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VSTO and Managed Code

When you create VBA solutions for Word and Excel, your code typically is stored in the document or in an attached or global template. To access code in a template separate from your solution, you set a reference from your document to the template.

However, when you create VSTO solutions, your code is stored in an assembly. You can set references in your project to other assemblies, such as .NET Framework assemblies and interop assemblies, but you cannot set a reference to other VSTO solution assemblies. Only one VSTO solution assembly can be associated with a document or workbook. However, multiple documents can reference the same solution assembly. This is the case when you create multiple documents based on a VSTO-customized template. Note that because Outlook solutions are application-level, you can load multiple add-ins into Outlook. The same is true for add-ins created with VSTO 2005 SE.

Primary Interop Assemblies

Office applications, such as Word and Excel, are written in unmanaged code. For your VSTO solution (managed code) to interoperate with the unmanaged COM objects in the Office application, it must use an interoperability assembly. Visual Studio can create an interoperability assembly for you when you set a reference to a COM type library, but generating an interoperability assembly in this way is not recommended. Instead, you should use the official interoperability assembly that is provided by the publisher of the type library. This is known as the primary interop assembly (PIA). If the PIAs are installed on your computer and you set a reference to the type library, Visual Studio automatically loads the PIA instead of generating a new interop assembly.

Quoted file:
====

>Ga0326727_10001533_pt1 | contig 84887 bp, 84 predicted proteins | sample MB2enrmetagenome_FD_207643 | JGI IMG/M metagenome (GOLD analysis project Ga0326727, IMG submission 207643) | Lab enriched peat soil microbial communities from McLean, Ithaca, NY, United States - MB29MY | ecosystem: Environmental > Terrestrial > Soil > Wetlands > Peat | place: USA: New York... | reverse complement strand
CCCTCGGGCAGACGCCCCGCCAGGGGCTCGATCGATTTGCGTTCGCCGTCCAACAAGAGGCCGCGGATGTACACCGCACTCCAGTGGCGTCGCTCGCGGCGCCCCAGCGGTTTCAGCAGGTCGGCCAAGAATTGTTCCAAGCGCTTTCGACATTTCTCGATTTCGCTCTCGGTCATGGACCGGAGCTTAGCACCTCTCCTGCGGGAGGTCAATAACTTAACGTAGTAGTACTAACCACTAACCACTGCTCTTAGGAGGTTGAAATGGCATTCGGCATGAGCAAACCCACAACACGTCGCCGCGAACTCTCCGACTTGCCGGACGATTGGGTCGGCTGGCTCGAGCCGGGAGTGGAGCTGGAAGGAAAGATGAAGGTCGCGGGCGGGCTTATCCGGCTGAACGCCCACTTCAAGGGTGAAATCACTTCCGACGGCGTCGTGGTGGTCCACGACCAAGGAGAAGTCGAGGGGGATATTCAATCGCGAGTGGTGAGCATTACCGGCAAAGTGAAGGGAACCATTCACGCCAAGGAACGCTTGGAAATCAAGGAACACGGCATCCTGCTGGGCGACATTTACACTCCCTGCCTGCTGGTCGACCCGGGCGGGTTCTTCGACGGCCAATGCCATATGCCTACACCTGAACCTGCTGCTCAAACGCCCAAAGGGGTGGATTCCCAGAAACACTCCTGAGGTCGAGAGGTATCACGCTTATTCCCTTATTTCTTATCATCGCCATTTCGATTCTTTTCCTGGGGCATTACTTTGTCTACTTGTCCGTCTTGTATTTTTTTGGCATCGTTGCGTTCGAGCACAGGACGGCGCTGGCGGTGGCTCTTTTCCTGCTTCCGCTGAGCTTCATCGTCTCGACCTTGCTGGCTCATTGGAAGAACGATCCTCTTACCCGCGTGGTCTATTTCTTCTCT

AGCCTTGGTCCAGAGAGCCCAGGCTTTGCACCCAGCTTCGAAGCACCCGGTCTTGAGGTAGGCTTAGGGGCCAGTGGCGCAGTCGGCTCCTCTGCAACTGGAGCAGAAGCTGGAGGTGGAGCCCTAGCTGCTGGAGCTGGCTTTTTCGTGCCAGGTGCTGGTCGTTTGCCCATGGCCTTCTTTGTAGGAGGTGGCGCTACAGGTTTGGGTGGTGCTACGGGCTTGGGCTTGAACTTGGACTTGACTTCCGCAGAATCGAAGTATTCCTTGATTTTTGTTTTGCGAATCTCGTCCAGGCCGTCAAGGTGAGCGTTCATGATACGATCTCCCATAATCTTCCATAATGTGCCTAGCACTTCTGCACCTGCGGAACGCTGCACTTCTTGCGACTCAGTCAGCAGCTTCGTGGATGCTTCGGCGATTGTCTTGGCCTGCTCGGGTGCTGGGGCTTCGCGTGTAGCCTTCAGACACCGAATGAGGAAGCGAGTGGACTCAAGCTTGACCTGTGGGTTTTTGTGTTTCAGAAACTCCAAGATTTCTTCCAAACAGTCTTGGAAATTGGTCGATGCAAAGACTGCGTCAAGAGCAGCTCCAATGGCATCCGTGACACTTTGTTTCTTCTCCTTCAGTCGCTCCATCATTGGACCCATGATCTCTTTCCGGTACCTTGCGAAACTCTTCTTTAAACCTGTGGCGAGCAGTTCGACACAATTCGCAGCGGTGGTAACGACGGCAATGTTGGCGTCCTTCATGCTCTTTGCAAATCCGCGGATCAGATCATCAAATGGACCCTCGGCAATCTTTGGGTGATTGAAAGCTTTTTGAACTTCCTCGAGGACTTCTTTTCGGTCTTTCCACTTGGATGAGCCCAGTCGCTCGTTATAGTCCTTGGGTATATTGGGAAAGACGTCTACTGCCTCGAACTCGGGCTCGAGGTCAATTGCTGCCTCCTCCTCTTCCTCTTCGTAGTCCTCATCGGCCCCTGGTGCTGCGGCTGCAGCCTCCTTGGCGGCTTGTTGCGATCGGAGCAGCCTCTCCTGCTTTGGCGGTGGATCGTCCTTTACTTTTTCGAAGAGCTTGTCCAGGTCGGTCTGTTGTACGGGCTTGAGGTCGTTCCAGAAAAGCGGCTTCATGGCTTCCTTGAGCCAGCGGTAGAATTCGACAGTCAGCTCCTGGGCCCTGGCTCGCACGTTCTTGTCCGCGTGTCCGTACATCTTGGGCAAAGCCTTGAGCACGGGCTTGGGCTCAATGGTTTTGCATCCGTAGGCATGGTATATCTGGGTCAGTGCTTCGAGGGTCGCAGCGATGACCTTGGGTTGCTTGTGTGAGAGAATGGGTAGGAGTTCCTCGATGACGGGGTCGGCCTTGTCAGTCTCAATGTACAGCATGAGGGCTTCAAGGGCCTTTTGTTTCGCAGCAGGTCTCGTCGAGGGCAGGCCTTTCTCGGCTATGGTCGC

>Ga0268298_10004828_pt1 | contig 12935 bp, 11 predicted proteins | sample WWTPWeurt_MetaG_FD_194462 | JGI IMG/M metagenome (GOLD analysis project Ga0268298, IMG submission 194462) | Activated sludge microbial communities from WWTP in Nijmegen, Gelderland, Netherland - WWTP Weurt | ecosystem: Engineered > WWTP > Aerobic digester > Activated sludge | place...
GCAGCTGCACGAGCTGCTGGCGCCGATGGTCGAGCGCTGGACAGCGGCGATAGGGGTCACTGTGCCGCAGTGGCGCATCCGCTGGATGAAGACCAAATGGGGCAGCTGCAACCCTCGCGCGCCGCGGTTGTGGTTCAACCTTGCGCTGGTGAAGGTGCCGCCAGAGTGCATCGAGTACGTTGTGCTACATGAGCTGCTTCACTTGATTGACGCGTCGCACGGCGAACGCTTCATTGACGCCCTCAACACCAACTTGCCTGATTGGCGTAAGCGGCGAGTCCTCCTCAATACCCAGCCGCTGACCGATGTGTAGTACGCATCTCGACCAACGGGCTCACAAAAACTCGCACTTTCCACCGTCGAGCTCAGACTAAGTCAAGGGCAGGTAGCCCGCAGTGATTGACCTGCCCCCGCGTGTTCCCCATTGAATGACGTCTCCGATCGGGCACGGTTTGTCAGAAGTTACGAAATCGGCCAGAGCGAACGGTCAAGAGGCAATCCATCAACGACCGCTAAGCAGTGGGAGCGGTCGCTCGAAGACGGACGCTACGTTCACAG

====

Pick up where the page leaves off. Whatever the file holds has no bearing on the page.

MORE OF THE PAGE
Microsoft provides PIAs for its Office applications. The name of the Excel PIA is Microsoft.Office.Interop.Excel.dll. Word and Outlook follow the same naming convention for their PIAs: Microsoft.Office.Interop.Word.dll and Microsoft.Office.Interop.Outlook.dll.

The PIAs get installed in your computer's GAC when you run a complete installation of Office 2003. Whenever you create a new VSTO solution, Visual Studio automatically adds to your solution a reference to the appropriate Office PIA and any of its dependent assemblies. You can view the contents of the GAC by opening the Windows\assembly directory of your root drive. Figure 3.7 shows the Microsoft PIAs.

Figure 3.7

Figure 3.7 Microsoft Office PIAs displayed in the GAC

The namespace for these PIAs is determined by the name of the assembly. VSTO automatically creates an alias for these namespaces, as shown in Table 3.3.

Table 3.3. Excel, Word, and Outlook PIAs, Namespaces, and Aliases













If the PIAs have not been correctly installed on your development machine because a complete installation of Office 2003 was not performed, you can run a reinstall or repair of Office 2003, assuming that .NET Framework 1.1 or later is already installed on your computer. Alternatively, you can use Add or Remove Features in the Maintenance Mode Options section of the Microsoft Office 2003 Setup, and click Next (see Figure 3.8). For information on redistributing the PIAs when you deploy your solutions, see Chapter 11.

Figure 3.8

Figure 3.8 Maintenance Mode Options in Microsoft Office 2003 Setup

On the next page of the Setup wizard, select Choose Advanced Customization of Applications, and then click Next.

Set each of the following components to Run from My Computer. See Figure 3.9 for an example.

Figure 3.9

Figure 3.9 Advanced Customization in Microsoft Office 2003 Setup

  • Microsoft Office Excel | .NET Programmability Support
  • Microsoft Office Outlook | .NET Programmability Support
  • Microsoft Office Word | .NET Programmability Support
  • Office Tools | Microsoft Forms 2.0 .NET Programmability Support
  • Office Tools | Smart Tag .NET Programmability Support
  • Office Tools | Microsoft Graph, .NET Programmability Support

Solution Assemblies